Canada vs. U.S. a fit finale for a great GamesVANCOUVER - Canada and the United States were set to bring the curtain down on the Vancouver Winter Games with an Olympic showstopper in the men’s ice hockey yesterday, Canadian time.
The fireworks started early on the final day as Canada and the United States went toe-to-toe for the last gold of the Games, which could also determine which nation finishes at the top of the medal table.
But for Canadians, who had been waiting for this day since Vancouver was awarded the Games, there was only one medal that matters - men’s ice hockey gold.
A Canada-U.S. preliminary-round clash pulled in a record television audience of more than 10 million and that mark is expected to be smashed as Canadians from Newfoundland to Victoria gathered for the biggest day of the Olympics for the hockey-mad country.
The game was also expected to be a ratings blockbuster for NBC, which paid billions for the U.S. television rights and hoped to cash in with the dream final it craved. It marked the second time in three Olympics Canada and the United States have played for gold and both teams come into the contest with grudges to settle.
Canada beat the United States on its home ice at the 2002 Salt Lake City Winter Games to end a 50-year gold medal drought. But the Americans gave the hosts a taste of what it feels like to be humbled at home, handing them a preliminary round loss on Feb. 21 that sent the Great White North into gloom.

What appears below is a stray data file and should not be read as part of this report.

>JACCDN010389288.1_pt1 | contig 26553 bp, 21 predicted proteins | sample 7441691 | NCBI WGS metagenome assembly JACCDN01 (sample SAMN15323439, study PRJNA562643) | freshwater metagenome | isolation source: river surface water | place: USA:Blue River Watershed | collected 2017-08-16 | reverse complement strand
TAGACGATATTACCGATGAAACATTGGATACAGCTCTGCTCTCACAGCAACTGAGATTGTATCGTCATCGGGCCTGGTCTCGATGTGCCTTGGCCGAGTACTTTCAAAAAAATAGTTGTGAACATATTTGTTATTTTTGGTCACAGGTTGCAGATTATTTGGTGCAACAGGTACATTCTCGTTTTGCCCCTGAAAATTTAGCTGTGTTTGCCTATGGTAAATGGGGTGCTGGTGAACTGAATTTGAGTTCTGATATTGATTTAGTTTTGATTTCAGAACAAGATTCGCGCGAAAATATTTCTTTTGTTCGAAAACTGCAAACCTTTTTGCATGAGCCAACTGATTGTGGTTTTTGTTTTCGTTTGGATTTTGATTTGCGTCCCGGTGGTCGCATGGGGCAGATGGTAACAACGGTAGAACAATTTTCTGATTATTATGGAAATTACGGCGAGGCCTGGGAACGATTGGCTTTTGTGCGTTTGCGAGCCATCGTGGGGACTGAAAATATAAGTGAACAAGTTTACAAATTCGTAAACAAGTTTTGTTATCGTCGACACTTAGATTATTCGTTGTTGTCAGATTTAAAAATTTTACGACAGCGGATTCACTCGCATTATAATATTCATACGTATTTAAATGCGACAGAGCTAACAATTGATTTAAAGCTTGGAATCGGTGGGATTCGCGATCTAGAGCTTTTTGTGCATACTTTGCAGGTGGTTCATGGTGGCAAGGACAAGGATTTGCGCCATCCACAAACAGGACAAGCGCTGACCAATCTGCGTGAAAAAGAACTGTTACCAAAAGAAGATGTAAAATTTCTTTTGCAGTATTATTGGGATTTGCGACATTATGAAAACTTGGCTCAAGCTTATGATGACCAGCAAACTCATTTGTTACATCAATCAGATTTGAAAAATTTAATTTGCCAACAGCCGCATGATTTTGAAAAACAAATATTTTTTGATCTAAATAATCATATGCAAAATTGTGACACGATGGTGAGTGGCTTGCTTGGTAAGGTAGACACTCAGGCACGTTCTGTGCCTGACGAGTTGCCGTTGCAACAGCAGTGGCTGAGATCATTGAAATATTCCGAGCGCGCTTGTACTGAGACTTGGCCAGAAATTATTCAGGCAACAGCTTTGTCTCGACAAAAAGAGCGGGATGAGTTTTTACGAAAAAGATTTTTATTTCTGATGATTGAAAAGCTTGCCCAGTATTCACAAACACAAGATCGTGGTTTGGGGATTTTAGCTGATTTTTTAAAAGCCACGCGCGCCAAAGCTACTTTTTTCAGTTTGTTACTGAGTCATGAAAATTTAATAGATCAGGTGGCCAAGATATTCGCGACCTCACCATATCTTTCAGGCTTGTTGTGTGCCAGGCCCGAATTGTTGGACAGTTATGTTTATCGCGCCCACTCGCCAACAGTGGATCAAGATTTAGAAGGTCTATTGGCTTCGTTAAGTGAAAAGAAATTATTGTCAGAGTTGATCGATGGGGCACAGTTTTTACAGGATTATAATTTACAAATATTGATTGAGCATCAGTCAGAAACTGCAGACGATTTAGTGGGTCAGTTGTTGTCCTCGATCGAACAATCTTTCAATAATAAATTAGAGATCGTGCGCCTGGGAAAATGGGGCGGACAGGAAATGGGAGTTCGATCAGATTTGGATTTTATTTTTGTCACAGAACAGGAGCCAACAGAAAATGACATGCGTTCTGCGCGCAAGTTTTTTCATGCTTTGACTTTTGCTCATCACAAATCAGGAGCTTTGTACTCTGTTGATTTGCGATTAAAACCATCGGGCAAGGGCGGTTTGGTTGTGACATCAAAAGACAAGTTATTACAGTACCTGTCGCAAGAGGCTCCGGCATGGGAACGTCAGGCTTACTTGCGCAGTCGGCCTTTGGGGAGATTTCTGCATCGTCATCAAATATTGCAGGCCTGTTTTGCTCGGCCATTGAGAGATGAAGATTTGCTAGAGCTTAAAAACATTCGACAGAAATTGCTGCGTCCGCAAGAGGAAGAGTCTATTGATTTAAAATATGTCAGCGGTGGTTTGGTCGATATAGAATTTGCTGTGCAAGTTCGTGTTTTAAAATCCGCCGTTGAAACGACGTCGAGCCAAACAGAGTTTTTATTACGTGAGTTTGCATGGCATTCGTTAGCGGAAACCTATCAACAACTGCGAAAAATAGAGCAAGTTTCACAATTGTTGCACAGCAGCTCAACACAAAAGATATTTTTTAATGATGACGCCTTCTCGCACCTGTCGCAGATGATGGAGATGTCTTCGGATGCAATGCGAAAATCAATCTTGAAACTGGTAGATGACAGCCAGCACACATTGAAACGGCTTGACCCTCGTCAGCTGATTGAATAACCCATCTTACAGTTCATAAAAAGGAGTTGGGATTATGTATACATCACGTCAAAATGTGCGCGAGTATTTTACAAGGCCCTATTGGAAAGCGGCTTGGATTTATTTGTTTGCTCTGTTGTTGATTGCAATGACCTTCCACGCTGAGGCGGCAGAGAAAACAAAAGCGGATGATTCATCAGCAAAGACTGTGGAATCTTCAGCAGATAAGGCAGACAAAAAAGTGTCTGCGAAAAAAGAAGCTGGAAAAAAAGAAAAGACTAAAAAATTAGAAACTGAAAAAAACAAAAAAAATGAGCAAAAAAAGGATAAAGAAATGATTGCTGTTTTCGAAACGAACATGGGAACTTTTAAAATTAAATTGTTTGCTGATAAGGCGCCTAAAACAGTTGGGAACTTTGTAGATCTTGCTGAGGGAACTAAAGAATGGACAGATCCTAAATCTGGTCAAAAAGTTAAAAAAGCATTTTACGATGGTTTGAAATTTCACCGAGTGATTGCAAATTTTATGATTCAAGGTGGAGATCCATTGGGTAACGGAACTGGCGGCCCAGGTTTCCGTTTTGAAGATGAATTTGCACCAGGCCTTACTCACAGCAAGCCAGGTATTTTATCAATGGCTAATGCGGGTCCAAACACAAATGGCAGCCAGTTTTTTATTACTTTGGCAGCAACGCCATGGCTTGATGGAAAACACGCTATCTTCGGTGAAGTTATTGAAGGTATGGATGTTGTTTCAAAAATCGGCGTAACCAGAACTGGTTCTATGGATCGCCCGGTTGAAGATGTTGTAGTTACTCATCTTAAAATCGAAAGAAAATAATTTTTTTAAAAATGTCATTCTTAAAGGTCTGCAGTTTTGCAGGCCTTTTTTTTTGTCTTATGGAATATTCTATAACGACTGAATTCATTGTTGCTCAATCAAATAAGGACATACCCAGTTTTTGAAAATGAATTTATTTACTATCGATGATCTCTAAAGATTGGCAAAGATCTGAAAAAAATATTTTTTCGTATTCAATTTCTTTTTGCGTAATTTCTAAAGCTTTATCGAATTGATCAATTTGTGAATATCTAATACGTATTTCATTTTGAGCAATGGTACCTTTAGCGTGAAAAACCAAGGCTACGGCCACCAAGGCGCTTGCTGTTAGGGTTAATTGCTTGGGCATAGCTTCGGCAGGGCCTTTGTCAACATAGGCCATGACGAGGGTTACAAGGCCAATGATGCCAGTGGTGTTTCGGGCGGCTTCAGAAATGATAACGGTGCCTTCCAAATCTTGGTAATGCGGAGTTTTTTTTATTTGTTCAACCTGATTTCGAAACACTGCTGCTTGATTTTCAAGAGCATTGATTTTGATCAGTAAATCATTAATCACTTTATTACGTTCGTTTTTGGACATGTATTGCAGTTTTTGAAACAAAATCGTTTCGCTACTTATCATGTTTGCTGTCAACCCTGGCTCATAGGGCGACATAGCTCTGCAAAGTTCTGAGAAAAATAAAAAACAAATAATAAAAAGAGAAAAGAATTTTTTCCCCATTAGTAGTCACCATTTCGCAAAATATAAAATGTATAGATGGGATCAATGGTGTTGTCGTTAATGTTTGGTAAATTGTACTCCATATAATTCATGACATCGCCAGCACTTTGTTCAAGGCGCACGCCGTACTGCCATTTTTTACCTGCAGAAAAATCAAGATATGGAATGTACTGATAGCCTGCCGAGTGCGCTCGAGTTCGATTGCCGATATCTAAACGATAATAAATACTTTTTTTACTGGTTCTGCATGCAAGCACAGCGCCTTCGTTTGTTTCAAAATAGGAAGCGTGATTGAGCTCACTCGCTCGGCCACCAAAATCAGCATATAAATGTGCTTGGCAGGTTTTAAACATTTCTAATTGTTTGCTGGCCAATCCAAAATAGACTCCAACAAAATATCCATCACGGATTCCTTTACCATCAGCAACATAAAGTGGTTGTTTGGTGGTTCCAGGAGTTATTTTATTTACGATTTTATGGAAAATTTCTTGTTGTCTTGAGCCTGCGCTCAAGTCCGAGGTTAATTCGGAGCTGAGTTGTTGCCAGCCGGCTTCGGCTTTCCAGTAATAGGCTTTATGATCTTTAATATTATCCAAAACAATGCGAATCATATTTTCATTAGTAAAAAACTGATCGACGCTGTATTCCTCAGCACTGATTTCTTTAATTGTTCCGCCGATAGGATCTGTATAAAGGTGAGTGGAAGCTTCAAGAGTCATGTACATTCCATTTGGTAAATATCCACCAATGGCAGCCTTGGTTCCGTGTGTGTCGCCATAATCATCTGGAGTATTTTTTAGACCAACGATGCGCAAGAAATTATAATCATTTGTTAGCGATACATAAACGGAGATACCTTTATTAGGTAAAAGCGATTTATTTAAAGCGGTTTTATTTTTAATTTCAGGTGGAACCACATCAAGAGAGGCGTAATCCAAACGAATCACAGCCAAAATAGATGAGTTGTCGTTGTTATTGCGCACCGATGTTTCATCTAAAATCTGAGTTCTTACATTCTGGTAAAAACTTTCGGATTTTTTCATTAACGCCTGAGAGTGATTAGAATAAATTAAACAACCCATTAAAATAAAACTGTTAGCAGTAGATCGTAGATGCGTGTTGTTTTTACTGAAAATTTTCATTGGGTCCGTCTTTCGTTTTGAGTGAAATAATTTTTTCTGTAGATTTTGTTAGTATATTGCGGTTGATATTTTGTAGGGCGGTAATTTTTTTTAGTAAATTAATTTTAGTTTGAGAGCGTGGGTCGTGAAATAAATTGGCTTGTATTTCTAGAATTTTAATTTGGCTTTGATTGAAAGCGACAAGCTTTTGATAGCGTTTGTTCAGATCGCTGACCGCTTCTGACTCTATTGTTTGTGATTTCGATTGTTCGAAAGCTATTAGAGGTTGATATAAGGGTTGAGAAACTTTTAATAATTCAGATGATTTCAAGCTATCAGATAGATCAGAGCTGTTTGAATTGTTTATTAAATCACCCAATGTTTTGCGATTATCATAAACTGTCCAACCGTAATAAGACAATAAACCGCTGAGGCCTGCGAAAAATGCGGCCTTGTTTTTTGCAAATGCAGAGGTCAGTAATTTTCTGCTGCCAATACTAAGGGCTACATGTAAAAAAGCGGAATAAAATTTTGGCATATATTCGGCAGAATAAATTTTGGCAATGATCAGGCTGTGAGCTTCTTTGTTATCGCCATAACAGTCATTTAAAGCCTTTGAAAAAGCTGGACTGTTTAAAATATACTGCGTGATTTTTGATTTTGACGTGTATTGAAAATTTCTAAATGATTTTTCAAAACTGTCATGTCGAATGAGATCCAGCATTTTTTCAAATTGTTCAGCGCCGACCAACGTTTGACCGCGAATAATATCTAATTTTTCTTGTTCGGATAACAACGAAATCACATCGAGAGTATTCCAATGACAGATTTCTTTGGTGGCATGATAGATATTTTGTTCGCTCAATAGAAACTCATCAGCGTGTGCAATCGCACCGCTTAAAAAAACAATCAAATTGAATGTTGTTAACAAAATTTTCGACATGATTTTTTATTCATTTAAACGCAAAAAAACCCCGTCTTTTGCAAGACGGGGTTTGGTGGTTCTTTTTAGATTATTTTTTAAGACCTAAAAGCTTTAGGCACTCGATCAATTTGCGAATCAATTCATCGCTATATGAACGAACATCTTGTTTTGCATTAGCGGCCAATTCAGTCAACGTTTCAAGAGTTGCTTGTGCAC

“The past doesn’t matter,” Canadian forward Sidney Crosby told reporters after going through a final practice on Saturday. “It doesn’t matter who’s favored, who’s the underdog.
“It makes absolutely no difference right now.
“You go out there, you play desperate, you leave it all out there and let the result take care of itself.
“It’s why you play, for these opportunities.”
While Team Canada took its fans on a gut-churning roller-coaster ride to the final by surviving a shootout win over Switzerland, a loss to the United States and a heart-stopping semi-final victory over Slovakia, the unbeaten Americans enjoyed a smoother trip.
The young American squad was on course to join the 1960 Squaw Valley and 1980 Lake Placid Miracle on Ice teams as Olympic champions, but they have flown under the radar through the competition.
“We were booked to fly out [Sunday] morning. We won’t be making that flight,” said U.S. defenseman David Backes. “We’re happy to rebook all our flights out.”Reuters